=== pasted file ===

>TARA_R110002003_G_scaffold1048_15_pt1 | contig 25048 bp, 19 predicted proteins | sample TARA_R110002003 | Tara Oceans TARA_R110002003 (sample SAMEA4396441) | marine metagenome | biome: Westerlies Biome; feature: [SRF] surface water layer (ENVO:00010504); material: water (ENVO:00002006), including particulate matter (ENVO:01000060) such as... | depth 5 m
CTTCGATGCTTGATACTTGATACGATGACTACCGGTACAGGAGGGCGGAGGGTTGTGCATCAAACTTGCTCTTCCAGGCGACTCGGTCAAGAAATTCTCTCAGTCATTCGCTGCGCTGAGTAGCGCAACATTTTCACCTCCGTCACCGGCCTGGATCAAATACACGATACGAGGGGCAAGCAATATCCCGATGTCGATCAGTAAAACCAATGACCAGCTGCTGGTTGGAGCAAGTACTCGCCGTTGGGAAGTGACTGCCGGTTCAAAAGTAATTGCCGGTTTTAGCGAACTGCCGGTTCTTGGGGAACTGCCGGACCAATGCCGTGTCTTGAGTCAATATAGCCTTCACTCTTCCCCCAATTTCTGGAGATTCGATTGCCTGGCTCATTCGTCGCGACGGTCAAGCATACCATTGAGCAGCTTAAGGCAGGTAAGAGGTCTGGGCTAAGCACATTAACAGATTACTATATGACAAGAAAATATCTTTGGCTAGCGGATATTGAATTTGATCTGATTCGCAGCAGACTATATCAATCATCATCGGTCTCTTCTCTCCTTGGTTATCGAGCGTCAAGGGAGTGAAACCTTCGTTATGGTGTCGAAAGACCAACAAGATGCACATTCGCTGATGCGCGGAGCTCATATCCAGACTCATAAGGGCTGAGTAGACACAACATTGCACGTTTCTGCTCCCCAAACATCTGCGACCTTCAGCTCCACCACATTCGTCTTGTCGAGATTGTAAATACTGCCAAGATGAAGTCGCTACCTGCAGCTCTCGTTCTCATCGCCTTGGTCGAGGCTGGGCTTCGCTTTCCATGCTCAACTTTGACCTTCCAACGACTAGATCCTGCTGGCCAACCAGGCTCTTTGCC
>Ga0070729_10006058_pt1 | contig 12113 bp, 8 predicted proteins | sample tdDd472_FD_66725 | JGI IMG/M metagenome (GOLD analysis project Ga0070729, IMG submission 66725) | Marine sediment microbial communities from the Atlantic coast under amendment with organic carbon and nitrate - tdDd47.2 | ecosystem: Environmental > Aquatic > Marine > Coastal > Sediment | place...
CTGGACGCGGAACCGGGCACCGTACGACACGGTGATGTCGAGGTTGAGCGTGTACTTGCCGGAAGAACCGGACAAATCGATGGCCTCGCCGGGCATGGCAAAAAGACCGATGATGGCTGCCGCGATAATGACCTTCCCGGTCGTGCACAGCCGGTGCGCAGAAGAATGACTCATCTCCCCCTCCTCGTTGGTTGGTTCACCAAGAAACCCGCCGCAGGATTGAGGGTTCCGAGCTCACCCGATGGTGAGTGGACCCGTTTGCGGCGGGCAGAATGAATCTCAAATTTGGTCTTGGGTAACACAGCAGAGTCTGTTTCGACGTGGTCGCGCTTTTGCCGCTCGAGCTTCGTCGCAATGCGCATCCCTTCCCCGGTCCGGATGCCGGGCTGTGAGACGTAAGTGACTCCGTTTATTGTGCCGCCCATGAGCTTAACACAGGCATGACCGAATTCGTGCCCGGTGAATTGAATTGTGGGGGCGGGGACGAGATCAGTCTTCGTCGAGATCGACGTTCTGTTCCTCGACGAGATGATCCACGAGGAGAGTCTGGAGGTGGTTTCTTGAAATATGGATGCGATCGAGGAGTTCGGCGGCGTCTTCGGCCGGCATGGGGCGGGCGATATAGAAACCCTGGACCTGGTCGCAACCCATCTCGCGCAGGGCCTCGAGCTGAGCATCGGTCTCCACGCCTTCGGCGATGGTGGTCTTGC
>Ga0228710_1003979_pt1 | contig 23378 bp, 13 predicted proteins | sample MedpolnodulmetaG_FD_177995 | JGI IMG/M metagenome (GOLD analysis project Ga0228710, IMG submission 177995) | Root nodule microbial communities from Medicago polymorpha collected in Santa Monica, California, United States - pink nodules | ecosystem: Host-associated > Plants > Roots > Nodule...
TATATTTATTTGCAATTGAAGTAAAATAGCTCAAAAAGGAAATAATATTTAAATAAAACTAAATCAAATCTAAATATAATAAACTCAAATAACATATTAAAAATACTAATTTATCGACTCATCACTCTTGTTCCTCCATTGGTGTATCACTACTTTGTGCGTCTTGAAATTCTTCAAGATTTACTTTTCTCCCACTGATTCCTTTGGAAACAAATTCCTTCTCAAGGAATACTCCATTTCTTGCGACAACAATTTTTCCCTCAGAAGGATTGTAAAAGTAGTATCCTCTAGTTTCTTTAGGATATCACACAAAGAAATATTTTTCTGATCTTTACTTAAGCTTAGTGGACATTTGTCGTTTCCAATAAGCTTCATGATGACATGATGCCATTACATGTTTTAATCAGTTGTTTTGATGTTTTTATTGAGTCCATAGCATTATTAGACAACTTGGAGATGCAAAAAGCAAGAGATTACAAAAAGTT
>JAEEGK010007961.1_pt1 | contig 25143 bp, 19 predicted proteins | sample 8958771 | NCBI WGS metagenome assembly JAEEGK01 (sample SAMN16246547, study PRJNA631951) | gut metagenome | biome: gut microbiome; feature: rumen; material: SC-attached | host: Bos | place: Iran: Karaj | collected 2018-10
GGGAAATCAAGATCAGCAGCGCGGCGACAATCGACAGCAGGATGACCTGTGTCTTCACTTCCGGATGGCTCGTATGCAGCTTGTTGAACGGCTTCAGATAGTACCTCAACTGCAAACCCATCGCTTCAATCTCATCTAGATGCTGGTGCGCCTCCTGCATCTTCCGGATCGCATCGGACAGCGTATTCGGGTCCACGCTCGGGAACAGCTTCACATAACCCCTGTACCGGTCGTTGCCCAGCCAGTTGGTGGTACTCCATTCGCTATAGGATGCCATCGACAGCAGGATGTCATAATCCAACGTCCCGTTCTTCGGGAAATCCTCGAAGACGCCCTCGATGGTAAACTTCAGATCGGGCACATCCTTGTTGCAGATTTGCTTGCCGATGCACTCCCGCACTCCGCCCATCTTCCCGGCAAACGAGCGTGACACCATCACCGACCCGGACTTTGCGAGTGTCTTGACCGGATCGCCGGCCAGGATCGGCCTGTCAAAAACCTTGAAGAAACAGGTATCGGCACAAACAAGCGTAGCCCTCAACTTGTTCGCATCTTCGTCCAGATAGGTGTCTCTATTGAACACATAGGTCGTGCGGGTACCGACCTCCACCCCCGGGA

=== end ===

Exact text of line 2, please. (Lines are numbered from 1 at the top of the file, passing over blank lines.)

CTTCGATGCTTGATACTTGATACGATGACTACCGGTACAGGAGGGCGGAGGGTTGTGCATCAAACTTGCTCTTCCAGGCGACTCGGTCAAGAAATTCTCTCAGTCATTCGCTGCGCTGAGTAGCGCAACATTTTCACCTCCGTCACCGGCCTGGATCAAATACACGATACGAGGGGCAAGCAATATCCCGATGTCGATCAGTAAAACCAATGACCAGCTGCTGGTTGGAGCAAGTACTCGCCGTTGGGAAGTGACTGCCGGTTCAAAAGTAATTGCCGGTTTTAGCGAACTGCCGGTTCTTGGGGAACTGCCGGACCAATGCCGTGTCTTGAGTCAATATAGCCTTCACTCTTCCCCCAATTTCTGGAGATTCGATTGCCTGGCTCATTCGTCGCGACGGTCAAGCATACCATTGAGCAGCTTAAGGCAGGTAAGAGGTCTGGGCTAAGCACATTAACAGATTACTATATGACAAGAAAATATCTTTGGCTAGCGGATATTGAATTTGATCTGATTCGCAGCAGACTATATCAATCATCATCGGTCTCTTCTCTCCTTGGTTATCGAGCGTCAAGGGAGTGAAACCTTCGTTATGGTGTCGAAAGACCAACAAGATGCACATTCGCTGATGCGCGGAGCTCATATCCAGACTCATAAGGGCTGAGTAGACACAACATTGCACGTTTCTGCTCCCCAAACATCTGCGACCTTCAGCTCCACCACATTCGTCTTGTCGAGATTGTAAATACTGCCAAGATGAAGTCGCTACCTGCAGCTCTCGTTCTCATCGCCTTGGTCGAGGCTGGGCTTCGCTTTCCATGCTCAACTTTGACCTTCCAACGACTAGATCCTGCTGGCCAACCAGGCTCTTTGCC